Can I claim rental property expenses as tax deduction? The answer is YES. You can claim a deduction for certain expenses you incur for the period your property is rented or is genuinely available for rent.
The rental income received is taxable to the owners of the property in the same proportion as the ownership interest as shown on the title. However, rental property can also take advantage of available tax deductions to maximise tax refund.
In this article we will cover following rental-property tax deduction questions:
- Eligibility Criteria to claim deduction for rental property?
- List of rental property expenses for which you can claim an immediate deduction?
- List of rental property expenses for which you can claim over a number of years?
- List of rental property expenses for which you cannot claim deduction?
- What is Negative gearing?
- What is Capital gain tax?
1. Eligibility Criteria to claim deduction for rental property?
Rental property owner can claim a tax deduction for a wide range of the expenses related to your rental property including interest on the loan. These expenses can only be claimed if the property is rented or available for rent.
2. List of rental property expenses for which you can claim an immediate deduction?
Following expenses can normally be claimed on tax:
- advertising for tenants
- bank charges
- body corporate fees and charges*
- building depreciation
- council rates
- depreciation of fittings and fixtures like stoves, carpets and hot water heaters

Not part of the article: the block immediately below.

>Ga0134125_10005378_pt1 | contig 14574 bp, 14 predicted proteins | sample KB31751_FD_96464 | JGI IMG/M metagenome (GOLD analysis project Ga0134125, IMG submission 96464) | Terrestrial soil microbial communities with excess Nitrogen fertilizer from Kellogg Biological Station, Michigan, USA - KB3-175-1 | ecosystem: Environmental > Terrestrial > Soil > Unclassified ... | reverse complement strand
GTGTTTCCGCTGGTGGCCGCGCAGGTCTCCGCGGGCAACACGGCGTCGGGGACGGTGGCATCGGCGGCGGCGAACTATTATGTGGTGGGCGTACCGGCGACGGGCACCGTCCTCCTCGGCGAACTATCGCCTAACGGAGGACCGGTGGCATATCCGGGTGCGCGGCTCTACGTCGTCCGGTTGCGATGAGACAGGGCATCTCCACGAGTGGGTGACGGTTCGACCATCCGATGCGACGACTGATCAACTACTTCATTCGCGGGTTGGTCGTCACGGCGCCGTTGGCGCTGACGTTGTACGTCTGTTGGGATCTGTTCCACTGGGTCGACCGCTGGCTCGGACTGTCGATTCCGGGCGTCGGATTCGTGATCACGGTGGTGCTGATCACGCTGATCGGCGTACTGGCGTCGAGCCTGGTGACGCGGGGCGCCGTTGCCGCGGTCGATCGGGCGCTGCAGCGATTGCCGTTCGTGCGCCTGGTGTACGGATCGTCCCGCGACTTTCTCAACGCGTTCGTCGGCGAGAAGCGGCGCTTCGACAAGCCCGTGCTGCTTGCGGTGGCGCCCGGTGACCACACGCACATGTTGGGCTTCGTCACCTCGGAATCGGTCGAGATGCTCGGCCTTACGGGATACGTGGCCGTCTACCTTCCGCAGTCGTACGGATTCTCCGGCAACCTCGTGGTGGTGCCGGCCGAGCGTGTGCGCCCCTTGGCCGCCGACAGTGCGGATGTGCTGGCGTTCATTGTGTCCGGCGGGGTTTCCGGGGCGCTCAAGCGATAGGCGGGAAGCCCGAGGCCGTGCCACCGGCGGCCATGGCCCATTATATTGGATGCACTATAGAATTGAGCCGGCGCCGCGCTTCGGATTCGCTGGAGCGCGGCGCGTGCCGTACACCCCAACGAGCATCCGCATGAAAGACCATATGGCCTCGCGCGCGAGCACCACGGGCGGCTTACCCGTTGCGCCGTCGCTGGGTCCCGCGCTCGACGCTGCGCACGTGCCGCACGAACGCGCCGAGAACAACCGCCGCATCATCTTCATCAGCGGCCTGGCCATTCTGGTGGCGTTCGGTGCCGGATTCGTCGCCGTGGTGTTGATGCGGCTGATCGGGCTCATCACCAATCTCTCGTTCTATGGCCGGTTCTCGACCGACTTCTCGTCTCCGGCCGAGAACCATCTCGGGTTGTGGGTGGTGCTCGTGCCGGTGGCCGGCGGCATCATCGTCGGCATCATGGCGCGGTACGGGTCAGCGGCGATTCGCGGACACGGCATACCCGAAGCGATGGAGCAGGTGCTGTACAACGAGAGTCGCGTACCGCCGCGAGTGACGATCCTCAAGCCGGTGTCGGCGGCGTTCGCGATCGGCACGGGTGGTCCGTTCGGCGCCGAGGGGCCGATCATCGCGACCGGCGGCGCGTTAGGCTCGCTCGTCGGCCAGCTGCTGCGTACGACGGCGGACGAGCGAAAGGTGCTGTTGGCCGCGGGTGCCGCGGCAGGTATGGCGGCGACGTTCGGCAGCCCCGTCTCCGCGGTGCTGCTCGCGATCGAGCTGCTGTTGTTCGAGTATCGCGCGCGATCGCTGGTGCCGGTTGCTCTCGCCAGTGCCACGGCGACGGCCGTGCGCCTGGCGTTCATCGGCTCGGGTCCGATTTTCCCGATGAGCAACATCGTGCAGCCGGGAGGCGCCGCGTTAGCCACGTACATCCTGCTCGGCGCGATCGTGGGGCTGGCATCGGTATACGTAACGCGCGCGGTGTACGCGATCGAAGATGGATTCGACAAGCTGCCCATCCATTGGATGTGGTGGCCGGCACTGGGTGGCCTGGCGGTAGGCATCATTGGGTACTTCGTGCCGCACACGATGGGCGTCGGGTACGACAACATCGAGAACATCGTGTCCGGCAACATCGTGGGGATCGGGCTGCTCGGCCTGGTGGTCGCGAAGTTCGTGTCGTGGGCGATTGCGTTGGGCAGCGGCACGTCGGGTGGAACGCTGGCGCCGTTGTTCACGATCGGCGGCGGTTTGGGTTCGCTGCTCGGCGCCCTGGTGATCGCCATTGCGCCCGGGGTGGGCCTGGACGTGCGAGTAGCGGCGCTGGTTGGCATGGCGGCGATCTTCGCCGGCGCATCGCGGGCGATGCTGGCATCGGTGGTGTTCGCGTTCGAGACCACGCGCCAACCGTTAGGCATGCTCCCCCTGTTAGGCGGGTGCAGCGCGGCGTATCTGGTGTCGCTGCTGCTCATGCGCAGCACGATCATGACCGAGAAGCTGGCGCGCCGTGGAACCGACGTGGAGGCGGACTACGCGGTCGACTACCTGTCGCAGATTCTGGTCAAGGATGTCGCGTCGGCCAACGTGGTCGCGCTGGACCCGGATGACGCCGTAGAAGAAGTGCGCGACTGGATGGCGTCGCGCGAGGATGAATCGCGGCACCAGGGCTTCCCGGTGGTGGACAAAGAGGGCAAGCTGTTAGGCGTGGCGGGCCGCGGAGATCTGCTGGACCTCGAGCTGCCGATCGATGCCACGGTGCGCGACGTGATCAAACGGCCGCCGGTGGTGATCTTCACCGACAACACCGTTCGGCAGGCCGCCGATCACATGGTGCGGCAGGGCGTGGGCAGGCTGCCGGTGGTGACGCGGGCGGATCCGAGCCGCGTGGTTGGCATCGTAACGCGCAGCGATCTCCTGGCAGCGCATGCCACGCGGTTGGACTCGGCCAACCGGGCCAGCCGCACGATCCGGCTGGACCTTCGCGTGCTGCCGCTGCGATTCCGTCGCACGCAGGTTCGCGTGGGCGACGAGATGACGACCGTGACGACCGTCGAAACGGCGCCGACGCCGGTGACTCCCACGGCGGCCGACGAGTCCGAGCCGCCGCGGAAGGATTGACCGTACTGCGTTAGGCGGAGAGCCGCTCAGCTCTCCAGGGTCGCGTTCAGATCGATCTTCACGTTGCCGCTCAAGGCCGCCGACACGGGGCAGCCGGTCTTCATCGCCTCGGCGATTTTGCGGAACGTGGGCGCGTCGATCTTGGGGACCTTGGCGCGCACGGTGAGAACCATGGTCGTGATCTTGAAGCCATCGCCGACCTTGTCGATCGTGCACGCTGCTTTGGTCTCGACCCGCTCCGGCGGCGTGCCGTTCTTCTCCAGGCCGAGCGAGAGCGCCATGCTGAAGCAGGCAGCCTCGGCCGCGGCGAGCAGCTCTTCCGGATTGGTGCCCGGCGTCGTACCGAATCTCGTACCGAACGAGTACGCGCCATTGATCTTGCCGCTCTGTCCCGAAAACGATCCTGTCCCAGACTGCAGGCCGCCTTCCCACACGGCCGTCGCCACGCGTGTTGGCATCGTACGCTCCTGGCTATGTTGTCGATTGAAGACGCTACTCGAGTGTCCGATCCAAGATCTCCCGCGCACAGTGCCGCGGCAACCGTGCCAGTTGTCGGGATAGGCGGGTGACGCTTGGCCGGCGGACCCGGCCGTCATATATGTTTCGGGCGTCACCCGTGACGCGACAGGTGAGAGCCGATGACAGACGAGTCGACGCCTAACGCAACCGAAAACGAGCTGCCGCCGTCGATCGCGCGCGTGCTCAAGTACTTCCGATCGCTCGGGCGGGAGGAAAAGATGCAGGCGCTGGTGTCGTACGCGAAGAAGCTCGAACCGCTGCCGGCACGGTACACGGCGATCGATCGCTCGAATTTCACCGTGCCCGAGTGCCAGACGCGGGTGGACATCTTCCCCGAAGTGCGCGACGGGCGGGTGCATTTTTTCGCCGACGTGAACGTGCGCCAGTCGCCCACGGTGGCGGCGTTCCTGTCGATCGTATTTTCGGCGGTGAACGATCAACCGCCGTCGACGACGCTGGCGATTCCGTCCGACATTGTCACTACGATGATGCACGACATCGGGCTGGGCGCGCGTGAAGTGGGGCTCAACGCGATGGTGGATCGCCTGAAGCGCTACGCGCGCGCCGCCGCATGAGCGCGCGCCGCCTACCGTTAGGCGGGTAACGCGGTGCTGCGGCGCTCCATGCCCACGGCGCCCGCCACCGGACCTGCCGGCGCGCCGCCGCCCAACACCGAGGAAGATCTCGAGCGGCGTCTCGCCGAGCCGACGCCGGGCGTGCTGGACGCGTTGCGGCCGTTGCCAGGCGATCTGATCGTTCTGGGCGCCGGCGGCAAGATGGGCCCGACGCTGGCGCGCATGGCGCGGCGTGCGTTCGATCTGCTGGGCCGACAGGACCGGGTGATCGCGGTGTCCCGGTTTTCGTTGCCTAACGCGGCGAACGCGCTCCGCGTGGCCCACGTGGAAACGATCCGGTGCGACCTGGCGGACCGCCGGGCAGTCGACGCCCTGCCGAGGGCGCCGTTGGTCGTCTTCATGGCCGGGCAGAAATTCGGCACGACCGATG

- electricity and gas
- gardening and lawn mowing
- in-house audio and video service charges
- insurance for building, contents and public liability
- interest on loans
- land tax
- lease document expenses for preparation, registration and stamp duty*
- legal expenses (excluding acquisition costs and borrowing costs)
- mortgage discharge expenses*
- pest control
- property agents fees and commissions
- quantity surveyor's fees
- repairs and maintenance
- secretarial and bookkeeping fees
- security patrol fees
- servicing costs, for example, servicing a water heater
- stationery and postage
- telephone calls and rental
- tax-related expenses
- travel expenses include the costs of travel to inspect, maintain or collect rent for the property (not applicable to residential rental properties)
- water charges
3. List of rental property expenses for which you can claim over a number of years?
There are three types of expenses you may incur for your rental property that may be claimed over a number of income years:
- boorrowing expenses such as (1). loan establishment fees, (2). title search fees charged by your lender, (3). costs for preparing and filing mortgage documents, (4). mortgage broker fees. (5). stamp duty charged on the mortgage, (6). fees for a valuation required for loan approval, (7). lender’s mortgage insurance billed to the borrower,
amounts for decline in value of depreciating assets (allowed only in certain circumstances), refer to depreciation schedule
- capital works deductions, refer to depreciation schedule
4. List of rental property expenses for which you cannot claim deduction?
Expenses for which you are not able to claim deductions include: